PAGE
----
How Did We Get Here?: Day 7 - Marin Poetry Center Online Covid Confinement Poetry Retreat
Updated: Jun 21, 2020
June 21, 2020
DAY 7: HOW DID WE GET HERE?
Happy Father's Day to those of you celebrating, and welcome to our final day of hanging out together. I've loved talking about poetry this week. Thank you also to Marin Poetry Center and the other retreat hosts.
Like me, perhaps you still find the global situation baffling. Within four short months, the radius of our daily activities has diminished. Many homes and neighborhoods still rest in relative silence. Days no longer escalate into familiar patterns.
We understand, logically, how we got here. It's the degree and pace of change that's difficult to comprehend. We talk with friends and family about origins, about the time before.
Recently, I've been thinking about origins as they pertain to language. How did we come to use certain words and phrases in everyday conversation? We don't pause very often to think about this, and I understand why. When something grows familiar, we stop being curious about it.
Sometimes, though, I wonder: Do we know what we're saying?
I have a friend who has a medical condition called pudendal neuralgia. It's a pain condition sourced in the pelvis. Pudendal refers to pudendum. According to Merriam-Webster, pudendum means this: the external genital organs of a human being and especially of a woman—usually used in plural. That's fine. Read farther down, and you'll find this: New Latin, singular of Latin pudenda, from neuter plural of pudendus, gerundive of pudēre, to be ashamed.
To be ashamed. Every time this woman speaks the name of her condition, she's speaking words that historically link her female identity to a sense of shame.
Recently, I was in a business relationship with a man who loved using animal analogies. "I don't have a dog in this fight," he'd say about any decision in which he didn't have a preference about the outcome. It always bothered me. Why, I wondered, are we still speaking dogs into fights?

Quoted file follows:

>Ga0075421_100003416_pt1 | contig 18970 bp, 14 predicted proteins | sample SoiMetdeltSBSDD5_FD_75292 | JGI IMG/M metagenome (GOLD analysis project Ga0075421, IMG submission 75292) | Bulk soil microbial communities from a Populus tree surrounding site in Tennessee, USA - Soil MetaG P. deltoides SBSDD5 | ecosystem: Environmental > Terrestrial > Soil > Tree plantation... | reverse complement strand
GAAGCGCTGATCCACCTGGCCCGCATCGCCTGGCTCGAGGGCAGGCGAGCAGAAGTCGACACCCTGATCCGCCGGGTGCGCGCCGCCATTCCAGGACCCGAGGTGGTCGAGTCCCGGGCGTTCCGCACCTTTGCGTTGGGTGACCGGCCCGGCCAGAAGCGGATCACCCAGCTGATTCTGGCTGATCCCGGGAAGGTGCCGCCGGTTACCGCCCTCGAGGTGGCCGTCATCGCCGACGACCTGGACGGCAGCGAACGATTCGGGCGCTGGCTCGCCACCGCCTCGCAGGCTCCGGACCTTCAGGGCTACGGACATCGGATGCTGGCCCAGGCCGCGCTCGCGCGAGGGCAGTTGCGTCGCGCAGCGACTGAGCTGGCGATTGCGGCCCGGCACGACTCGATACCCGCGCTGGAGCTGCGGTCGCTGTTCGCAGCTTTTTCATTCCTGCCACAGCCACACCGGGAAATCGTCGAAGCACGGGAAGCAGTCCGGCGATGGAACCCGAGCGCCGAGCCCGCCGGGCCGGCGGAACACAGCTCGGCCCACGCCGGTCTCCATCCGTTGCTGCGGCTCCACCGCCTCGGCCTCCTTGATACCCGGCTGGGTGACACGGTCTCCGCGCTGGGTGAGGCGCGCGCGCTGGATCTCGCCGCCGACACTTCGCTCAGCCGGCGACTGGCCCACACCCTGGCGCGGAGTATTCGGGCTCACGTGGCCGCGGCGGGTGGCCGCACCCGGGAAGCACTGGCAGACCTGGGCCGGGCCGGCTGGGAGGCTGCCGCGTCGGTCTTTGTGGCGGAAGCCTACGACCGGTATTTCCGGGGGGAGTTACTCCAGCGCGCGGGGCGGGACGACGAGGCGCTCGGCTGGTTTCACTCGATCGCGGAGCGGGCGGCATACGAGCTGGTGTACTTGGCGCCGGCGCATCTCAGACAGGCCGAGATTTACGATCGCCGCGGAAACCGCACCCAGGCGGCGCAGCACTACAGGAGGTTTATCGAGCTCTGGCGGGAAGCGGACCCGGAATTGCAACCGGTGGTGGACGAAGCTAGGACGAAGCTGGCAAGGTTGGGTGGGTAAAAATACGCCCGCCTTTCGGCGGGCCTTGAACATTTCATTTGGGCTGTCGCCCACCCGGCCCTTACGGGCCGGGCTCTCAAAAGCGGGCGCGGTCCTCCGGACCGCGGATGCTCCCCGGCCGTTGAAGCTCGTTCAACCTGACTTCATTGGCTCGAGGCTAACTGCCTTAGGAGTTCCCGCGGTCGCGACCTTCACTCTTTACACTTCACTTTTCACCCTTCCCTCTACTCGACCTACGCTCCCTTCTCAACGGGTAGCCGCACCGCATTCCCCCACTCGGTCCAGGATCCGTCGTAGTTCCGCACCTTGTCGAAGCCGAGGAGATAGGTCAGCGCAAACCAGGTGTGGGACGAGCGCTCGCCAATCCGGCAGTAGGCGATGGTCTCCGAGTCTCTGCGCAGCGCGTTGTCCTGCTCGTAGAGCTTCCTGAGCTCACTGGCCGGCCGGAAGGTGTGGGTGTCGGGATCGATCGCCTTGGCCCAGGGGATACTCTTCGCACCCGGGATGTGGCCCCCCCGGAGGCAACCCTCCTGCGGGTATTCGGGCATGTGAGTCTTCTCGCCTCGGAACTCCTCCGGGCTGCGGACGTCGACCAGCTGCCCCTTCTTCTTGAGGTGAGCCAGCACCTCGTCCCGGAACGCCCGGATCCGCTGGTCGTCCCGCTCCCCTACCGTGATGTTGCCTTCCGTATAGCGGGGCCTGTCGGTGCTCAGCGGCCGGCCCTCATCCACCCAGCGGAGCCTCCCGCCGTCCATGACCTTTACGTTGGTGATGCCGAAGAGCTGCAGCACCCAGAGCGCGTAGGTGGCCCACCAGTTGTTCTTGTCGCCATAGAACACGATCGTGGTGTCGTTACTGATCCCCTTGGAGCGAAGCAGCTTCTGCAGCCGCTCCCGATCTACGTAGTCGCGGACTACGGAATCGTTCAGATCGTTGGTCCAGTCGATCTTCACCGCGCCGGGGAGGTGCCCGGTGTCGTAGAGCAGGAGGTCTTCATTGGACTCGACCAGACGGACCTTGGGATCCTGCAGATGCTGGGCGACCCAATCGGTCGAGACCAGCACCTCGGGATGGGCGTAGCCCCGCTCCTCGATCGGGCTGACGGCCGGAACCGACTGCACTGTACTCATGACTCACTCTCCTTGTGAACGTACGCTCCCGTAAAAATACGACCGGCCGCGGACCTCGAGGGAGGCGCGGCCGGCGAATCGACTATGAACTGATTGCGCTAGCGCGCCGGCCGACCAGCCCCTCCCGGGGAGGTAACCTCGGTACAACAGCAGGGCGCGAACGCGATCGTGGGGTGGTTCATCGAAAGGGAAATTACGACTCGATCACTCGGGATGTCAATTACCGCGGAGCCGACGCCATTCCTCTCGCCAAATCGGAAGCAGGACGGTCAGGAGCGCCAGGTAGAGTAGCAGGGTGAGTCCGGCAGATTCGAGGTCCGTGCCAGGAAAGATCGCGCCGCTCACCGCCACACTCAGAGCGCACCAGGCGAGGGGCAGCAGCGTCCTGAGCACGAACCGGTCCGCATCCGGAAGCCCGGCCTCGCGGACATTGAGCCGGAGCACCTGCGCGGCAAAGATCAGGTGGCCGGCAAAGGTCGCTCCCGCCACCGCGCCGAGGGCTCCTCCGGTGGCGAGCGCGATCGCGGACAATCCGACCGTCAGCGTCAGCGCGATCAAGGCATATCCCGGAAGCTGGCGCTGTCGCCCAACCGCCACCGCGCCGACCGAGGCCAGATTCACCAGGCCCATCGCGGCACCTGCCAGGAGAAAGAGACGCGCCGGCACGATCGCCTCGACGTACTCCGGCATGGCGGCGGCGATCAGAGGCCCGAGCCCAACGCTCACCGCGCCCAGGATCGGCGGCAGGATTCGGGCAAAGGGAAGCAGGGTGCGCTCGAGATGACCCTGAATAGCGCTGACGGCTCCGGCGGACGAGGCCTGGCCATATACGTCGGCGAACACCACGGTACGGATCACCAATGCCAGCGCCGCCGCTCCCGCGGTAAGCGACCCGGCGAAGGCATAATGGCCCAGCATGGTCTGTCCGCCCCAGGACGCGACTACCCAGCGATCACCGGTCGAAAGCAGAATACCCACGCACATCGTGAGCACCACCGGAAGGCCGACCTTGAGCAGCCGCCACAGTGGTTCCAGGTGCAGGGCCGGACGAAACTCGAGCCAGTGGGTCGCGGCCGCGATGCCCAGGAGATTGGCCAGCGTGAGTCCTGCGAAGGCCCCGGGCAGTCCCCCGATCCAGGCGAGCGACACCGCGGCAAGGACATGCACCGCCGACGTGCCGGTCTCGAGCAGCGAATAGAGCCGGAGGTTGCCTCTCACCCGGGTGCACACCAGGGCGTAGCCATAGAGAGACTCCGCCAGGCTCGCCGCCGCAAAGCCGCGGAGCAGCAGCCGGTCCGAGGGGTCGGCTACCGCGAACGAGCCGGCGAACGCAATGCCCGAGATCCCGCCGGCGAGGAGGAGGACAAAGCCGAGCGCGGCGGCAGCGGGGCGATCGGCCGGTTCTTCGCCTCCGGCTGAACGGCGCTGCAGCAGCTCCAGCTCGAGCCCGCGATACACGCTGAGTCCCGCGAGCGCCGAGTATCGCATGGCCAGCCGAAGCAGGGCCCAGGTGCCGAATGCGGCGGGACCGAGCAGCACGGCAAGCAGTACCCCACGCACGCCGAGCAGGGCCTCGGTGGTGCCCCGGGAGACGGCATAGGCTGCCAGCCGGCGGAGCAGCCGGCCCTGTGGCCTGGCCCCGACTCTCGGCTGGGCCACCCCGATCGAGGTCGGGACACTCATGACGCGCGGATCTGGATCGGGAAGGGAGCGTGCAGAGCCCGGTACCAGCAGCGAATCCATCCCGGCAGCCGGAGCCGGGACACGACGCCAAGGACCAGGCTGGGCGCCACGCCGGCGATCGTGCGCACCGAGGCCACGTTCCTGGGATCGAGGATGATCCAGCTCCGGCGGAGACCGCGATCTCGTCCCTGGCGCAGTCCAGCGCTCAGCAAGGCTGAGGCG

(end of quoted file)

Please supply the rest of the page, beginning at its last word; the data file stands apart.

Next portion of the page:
I'm not saying my friend shouldn't speak the name of her medical condition. I also know mentioning a dog fight isn't the same as organizing one. But I strongly believe that our choice of everyday words helps normalize or disrupt cultural patterns. Understanding how we arrived at our lexicon can help bring healing or revolution. Or a healing revolution.
Why does this matter to poetry? Understanding word origins gives us greater shades of meaning with which to play in our writing. There's a tremendous amount of poetic content to mine in the history of words. More importantly, poets are sensitives, able to see and record the invisible. They—we, you—are critical to our evolution as a global, compassionate community. To the best of our ability, we need to stay awake to our words.
I know I'm preaching to the choir. (If you're curious about the origins of that particular statement, click here.) But the world is going through major changes. Let's change consciously, and take our poetry and words with us.
I appreciate you spending time with me this week. Feel free to say hello via the contact form located at the bottom of my main site page. Thanks also to Marin Poetry Center.
Be good, poets.
I love poet Wislawa Szymborska's take on the poetic journey. Check out her poem below.
by Wislawa Szymborska
Some people— that means not everyone. Not even most of them, only a few. Not counting school, where you have to, and poets themselves, you might end up with something like two per thousand.
Like— but then, you can like chicken noodle soup, or compliments, or the color blue, your old scarf, your own way, petting the dog.
Poetry— but what is poetry anyway? More than one rickety answer has tumbled since that question first was raised. But I just keep on not knowing, and I cling to that like a redemptive handrail.
—Translated by Stanislaw Baranczak and Clare Cavanagh
LINK UP & WRITE
Many common sayings we use have fascinating histories. Click here to explore a few, then return to this writing prompt.
Choose one of the sayings from the History.com article you've just read.
Write a poem that conveys the saying's history.
Alternatively, think about how the saying applies to your life right now (e.g., you've turned a blind eye to the laundry, or you recently read your spouse or child the riot act). Write a poem about it. You might opt to use the saying in the body of the poem or somewhere in the poem's title.
Borderlands: Texas Poetry Review is an Austin-based literary review that publishes poetry, visual art, reviews, and essays. Click here for submission guidelines. This review seeks outwardly-directed poetry that exhibits social, political, geographical, historical or spiritual awareness. (More of that, please.)